Mutations in the astrocyte specific gene, Pla2g7, cause early-onset PD [44]. In addition, transgenic mice expressing the astrocyte-specific gene, Prdx6, show increased loss of dopaminergic neurons and more severe behavioral deficits in the MPTP (1-methyl-4-phenyl-1,2,3,6-tetrahydropyridine) mouse model of PD compared to non-transgenic controls [45].

The top oligodendrocyte-specific markers were Ermn (P = 1.25 × 10−88 and 8.87 × 10−87), Cldn11 (P = 4.70 × 10−86 and 3.50 × 10−88), and Ugt8a (P = 1.08 × 10−73 and 4.33 × 10−88) (adjusted P values in MNPQ and control samples, respectively). The oligodendrocyte marker Hapln2 (adjusted P = 2.96 × 10−66 and 2.18 × 10−79 in MNPQ and control samples, respectively) promotes α-synuclein aggregation and may contribute to neurodegeneration in PD [46,47].

C1qc, which encodes complement subcomponent C1q, was specifically expressed in microglia (adjusted P = 3.09 × 10−75 and 4.82 × 10−87 in MNPQ and control samples, respectively). A meta-analysis of transcriptome data showed that this gene was more strongly expressed in the substantia nigra of PD patients compared to controls [48]. We also found high expression of Meig1 in ependymal cells (adjusted P = 1.08 × 10−42 and 5.93 × 10−86 in MNPQ and control samples, respectively). The Meig1 protein binds to the protein encoded by Pacrg, a gene co-regulated with Parkin [49].

Cldn5 is essential for blood–brain barrier (BBB) integrity [50] and we found that this gene was differentially expressed in endothelial cells (adjusted P = 2.69 × 10−76 and 3.38 × 10−88 in MNPQ and control samples, respectively). Previous work has shown breakdown of the BBB in various neurological disorders, including PD [51].

3.6 Functional enrichment of clusters

The top 10 marker genes showing the highest specificity in each cluster based on minimum P values were used to perform gene set enrichment analysis (GSEA) for biological process using g:Profiler (all adjusted P <0.05; Table S3) [52,53]. Neurons revealed significant enrichments in calcium ion-regulated exocytosis of neurotransmitter, synaptic vesicle fusion to presynaptic active zone membrane, synaptic vesicle exocytosis, signal release from synapse, and neurotransmitter secretion.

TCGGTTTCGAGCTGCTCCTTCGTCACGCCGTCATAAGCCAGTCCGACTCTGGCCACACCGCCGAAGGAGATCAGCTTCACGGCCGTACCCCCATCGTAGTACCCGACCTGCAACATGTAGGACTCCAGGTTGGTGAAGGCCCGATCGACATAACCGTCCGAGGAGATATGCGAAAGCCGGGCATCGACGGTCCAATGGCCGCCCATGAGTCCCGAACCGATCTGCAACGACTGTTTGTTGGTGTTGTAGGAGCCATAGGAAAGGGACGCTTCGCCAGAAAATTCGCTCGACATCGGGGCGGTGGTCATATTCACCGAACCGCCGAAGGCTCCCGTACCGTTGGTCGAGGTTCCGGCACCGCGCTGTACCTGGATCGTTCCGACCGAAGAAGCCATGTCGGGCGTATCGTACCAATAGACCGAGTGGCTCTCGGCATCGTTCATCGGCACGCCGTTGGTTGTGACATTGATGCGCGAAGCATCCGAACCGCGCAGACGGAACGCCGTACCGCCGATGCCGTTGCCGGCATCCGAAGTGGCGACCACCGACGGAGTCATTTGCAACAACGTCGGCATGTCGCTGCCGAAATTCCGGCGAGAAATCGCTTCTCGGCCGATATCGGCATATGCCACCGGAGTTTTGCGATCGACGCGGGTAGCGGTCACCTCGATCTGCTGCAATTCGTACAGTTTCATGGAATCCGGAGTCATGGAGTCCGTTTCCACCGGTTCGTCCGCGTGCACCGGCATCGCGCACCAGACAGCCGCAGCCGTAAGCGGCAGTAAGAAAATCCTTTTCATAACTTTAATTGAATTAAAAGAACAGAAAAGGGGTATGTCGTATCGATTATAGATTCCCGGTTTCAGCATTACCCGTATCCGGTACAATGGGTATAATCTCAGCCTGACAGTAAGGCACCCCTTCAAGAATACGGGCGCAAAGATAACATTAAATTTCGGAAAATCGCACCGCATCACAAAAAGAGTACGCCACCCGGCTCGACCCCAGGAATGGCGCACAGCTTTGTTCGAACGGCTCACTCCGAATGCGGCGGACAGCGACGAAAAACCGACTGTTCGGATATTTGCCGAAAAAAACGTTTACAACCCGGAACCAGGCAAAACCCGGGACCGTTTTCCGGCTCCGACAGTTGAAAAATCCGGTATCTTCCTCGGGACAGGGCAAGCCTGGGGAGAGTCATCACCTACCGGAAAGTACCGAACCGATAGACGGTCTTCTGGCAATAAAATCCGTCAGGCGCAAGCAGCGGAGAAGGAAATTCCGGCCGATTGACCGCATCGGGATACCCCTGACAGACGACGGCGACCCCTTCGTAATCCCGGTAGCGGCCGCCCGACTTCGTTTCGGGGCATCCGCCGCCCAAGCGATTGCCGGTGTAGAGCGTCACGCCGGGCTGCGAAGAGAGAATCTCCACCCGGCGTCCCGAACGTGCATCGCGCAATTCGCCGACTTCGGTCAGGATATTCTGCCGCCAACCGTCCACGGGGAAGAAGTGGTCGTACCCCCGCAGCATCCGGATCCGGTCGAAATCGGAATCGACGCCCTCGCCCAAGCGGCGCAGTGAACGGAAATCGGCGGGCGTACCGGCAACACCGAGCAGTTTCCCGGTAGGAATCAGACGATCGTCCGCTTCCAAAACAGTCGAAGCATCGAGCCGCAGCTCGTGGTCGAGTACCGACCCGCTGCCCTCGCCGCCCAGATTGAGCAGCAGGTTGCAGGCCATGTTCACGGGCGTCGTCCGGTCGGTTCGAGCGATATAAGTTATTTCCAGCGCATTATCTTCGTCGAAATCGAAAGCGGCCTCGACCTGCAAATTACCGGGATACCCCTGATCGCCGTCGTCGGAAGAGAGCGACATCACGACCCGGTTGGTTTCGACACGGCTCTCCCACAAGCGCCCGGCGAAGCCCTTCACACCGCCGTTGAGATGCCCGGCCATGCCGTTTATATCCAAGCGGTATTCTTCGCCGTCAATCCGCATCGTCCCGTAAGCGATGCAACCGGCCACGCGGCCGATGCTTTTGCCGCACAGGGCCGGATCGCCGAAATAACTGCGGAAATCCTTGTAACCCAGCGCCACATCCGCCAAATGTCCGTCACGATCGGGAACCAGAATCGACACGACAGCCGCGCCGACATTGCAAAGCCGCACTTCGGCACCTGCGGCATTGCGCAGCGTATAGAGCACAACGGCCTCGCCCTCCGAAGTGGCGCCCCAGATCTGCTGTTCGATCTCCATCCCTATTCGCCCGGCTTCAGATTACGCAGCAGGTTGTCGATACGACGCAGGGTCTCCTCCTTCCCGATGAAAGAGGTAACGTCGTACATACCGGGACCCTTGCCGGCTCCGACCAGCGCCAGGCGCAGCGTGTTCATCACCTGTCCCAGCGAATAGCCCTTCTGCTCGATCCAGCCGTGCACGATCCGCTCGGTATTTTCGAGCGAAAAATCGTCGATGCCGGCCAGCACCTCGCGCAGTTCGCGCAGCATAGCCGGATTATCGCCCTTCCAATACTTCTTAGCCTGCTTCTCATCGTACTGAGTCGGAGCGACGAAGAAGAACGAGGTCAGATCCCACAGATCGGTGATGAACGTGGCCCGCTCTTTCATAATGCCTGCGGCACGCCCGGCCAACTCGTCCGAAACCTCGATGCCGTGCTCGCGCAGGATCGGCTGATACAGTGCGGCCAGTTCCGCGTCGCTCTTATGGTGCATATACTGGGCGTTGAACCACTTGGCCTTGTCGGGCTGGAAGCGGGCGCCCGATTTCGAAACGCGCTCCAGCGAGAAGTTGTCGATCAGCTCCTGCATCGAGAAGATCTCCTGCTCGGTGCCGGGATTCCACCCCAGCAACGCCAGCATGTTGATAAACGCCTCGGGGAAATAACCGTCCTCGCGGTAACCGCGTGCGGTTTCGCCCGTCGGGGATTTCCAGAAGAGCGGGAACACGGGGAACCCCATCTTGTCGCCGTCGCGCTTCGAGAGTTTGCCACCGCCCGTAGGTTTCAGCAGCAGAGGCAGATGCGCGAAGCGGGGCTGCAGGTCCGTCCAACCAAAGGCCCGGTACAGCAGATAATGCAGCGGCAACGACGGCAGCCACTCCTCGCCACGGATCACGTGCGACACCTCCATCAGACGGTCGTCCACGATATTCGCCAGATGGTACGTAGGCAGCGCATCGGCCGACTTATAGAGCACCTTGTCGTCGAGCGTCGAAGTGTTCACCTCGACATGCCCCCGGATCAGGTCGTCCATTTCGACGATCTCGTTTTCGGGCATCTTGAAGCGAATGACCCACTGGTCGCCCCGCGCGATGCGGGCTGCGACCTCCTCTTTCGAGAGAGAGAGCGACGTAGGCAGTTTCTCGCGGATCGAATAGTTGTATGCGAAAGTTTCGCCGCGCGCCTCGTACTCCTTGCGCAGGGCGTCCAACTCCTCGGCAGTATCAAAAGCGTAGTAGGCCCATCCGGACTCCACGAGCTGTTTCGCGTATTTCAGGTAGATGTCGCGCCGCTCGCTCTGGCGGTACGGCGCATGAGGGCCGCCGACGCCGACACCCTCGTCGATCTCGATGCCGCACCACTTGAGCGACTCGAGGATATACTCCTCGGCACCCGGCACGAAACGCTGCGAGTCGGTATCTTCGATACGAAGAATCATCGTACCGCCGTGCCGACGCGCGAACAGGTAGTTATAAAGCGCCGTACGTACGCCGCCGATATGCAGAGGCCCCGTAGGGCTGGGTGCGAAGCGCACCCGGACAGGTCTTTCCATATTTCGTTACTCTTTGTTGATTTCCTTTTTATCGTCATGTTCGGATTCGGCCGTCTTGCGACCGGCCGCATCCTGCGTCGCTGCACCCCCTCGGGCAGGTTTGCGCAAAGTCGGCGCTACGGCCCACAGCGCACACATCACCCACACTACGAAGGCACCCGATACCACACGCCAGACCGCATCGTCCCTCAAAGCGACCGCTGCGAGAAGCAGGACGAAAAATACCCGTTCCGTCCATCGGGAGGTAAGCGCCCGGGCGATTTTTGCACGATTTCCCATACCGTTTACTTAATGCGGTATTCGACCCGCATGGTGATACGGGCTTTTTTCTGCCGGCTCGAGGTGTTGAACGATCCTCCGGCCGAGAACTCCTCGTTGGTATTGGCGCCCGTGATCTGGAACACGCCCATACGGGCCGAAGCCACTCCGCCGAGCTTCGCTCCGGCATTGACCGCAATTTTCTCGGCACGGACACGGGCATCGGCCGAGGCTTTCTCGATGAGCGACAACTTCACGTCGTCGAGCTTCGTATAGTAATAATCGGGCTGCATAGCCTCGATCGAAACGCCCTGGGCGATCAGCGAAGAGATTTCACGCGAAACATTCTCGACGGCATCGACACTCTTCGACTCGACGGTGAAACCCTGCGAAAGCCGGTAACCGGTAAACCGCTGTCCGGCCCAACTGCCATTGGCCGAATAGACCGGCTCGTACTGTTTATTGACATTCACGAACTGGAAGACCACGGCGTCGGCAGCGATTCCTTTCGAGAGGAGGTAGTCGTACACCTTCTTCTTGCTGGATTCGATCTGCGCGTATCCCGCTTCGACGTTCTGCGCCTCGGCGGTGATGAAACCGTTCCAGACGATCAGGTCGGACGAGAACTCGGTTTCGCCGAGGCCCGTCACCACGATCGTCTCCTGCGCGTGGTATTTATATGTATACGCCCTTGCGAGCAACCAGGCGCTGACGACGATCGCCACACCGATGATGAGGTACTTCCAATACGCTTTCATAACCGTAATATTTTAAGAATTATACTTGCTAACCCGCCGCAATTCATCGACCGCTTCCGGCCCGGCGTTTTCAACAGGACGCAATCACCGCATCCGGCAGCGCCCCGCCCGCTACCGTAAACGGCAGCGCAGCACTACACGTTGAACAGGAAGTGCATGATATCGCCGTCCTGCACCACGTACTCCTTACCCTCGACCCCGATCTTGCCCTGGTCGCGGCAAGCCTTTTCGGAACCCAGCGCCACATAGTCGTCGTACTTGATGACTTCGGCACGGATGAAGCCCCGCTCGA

GSEA of biological process in astrocytes showed significant enrichment in positive regulation of neurofibrillary tangle assembly, inclusion body assembly, and low-density lipoprotein particle remodeling, together with negative regulation of amyloid fibril formation. These biological processes are involved in Alzheimer’s disease, which has mechanistic overlaps with PD [54]. In oligodendrocytes, enrichment was observed in the ensheathment of neurons and axon, central nervous system myelination, oligodendrocyte differentiation, and glial cell development.

GSEA of molecular function in neurons showed enrichment in syntaxin binding, SNARE binding, and metal ion transmembrane transporter activity (Table S3). Astrocytes showed enrichment in low-density lipoprotein particle receptor binding and tau protein binding.

3.7 Expression differences between MNPQ and control mice

Genes with strong cluster-specific expression and large expression differences between MNPQ and vehicle mice were identified (Figures S2–S4 and Table S4). Relatively cluster enriched genes that showed large differences between MNPQ and control included Dusp3, Pianp (neurons), Ppp1r3g, Tagln3 (astrocytes), and Glul, Bsg (oligodendrocytes). Some had known links to PD, including Acp2, Rac1, Sgta (neurons) and Cntfr, Fabp5 (astrocytes) [55,56,57,58,59].

In addition to cluster-specific differential expression of genes, there were suggestions of cluster agnostic differential expression. For example, Gm42418 was strongly downregulated in MNPQ compared to vehicle in all seven cell types. Gm42418 is a lncRNA and the role of these enigmatic transcripts in brain function, and in neurological disorders such as PD, is becoming more widely appreciated [60,61]. Other differentially expressed genes shared between at least two cell types included Actb, Acls3, Agt, Atp1b1, Btbd17, Camk2n1, Cmbl, Dbp, Fabp5, Fam23b, Id4, Igfbp2, Malat1, Mt2, mt-Nd4l, Nnat, Ndufb5, Nap1l3, Prpf4b, Rgs22, Rps26, Rpl28, Slc6a11, and Tagln. Malat1 was downregulated by MNPQ in astrocytes and endothelial cells and is a lncRNA that appears to play a role in PD and other neurodegenerative disorders [62].

3.8 Significant differential expression between MNPQ and control samples

P values for differential expression between MNPQ and controls in each cluster were evaluated. All cell clusters, except ependymal cells, had genes whose expression was significantly different between control and sample, giving a total of 1,750 significant genes (Bonferroni adjusted P < 0.05) (Table S5). Most genes were expressed at higher levels in the controls; less than one-fifth (304) of the 1,750 significant markers were upregulated in the MNPQ samples. The top three most significant genes in each cell type were Fam241b, Nlk, Ss18l1 (astrocyte), Emx2os, Tro, Ppip5k1 (endothelial cells), Bivm, Cntrob, Nkrf (microglia), Gm1439, Samd15, Pdia5 (mural cells), Prdm15, Sema3e, Capn15 (neuron), and Rai2, Dcbld1, Entpd7 (oligodendrocyte) (adjusted P < 1.81 × 10−9).